Building thermal regulations have evolved over the last few decades in different European countries by tightening the thermal performance requirements of buildings to asymptotic levels of performance that will now be expensive to exceed.
The main challenge now lies in the effective and radical improvement of the thermal performance of old buildings. This is a technical and financial challenge that cities must seriously address.
Nevertheless, at the same time, it is not forbidden to think about an additional step to be proposed for new buildings. This is the object of NZEB (nearly zero energy buildings). In addition to a first-class thermal performance, these buildings will have to generate electricity so that their electricity consumption, seen from the distribution network, continues to decline.
Does this emerging standard offer an ideal continuity to the current thermal regulations?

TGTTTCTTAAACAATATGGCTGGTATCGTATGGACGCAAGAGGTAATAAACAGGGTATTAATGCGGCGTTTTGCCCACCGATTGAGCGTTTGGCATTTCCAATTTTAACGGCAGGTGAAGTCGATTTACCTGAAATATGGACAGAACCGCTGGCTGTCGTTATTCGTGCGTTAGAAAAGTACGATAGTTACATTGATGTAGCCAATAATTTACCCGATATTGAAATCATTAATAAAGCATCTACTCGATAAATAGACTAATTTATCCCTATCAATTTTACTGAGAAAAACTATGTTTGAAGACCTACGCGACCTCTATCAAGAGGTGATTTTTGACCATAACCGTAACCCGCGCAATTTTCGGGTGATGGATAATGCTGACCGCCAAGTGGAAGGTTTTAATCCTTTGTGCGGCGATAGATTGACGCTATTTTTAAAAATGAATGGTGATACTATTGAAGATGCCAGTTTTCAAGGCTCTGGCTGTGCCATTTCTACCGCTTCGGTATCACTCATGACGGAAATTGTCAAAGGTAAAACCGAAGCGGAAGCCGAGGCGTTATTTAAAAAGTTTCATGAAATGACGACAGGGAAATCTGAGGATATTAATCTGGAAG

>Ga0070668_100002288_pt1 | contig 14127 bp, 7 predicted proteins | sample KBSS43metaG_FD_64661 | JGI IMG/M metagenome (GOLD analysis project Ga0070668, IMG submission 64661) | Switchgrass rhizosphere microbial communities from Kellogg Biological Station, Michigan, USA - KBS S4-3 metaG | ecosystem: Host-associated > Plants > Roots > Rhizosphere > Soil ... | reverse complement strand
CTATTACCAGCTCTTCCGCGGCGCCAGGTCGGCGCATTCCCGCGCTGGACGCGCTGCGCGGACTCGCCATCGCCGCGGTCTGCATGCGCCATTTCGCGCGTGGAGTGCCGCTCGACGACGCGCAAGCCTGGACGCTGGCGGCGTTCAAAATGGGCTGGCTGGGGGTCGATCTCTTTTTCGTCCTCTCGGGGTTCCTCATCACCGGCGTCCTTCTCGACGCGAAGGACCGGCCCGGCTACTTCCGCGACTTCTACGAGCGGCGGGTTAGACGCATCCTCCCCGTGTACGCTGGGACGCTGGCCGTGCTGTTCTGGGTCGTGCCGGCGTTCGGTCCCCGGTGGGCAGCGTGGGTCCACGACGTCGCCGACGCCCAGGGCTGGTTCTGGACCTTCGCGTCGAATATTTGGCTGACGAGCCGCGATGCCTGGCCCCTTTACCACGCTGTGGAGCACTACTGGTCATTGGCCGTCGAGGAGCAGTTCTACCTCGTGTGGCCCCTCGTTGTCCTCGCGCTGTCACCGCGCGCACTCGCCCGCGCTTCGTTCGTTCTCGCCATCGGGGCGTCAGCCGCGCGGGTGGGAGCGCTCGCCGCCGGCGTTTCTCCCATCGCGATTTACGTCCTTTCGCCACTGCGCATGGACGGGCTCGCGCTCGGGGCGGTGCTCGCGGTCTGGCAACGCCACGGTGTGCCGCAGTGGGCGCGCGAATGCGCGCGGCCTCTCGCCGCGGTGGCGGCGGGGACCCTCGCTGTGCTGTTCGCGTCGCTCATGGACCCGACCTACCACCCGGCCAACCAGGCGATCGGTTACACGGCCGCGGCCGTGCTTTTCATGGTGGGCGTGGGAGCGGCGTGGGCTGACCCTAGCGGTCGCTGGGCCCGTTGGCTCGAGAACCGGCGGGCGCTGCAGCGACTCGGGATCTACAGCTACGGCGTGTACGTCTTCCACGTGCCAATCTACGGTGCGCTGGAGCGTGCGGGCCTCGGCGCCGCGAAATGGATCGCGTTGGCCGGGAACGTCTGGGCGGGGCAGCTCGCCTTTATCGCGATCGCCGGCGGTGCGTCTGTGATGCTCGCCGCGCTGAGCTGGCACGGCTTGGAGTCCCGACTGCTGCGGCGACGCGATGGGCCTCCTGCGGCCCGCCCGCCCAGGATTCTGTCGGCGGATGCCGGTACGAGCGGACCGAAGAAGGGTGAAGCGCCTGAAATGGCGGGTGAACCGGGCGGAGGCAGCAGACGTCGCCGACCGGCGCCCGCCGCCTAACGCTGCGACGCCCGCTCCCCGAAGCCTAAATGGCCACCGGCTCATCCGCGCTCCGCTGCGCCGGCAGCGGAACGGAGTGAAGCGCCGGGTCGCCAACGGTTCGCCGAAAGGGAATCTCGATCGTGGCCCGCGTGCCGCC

In the field of electricity generation, the most suitable renewable technology for buildings today is solar photovoltaics. Depending on the cases I have dealt with or accessed to, between 12% and 20% of the buildings have a roof adapted to receive an efficient installation of solar photovoltaic. The others are poorly oriented or are in the shade of other buildings for much of the day.
In 80% of the cases, the NZEB standard will impose a very poorly performing generation plant, whereas in other cases the well-oriented roofs will only be used partially.
This suggests a sharing of generation capacities imposed by the NZEB standard between buildings: either the standard applies to a group of buildings, a district, or it requires, as already exists, the production of certificates. These certificates are granted to any building incorporating an electricity generating installation and the certificates corresponding to the integrated excess capacity are transferable to other buildings not benefiting from favourable conditions to integrate a local production.
The same applies to the production of thermal energy from renewable sources. They are more efficient when they are shared.
Depending on how it is implemented, the NZEB standard can prove to be a fantastic lever for the development of renewable energies and energy performance or a disastrous mechanism for the development of inefficient installations.
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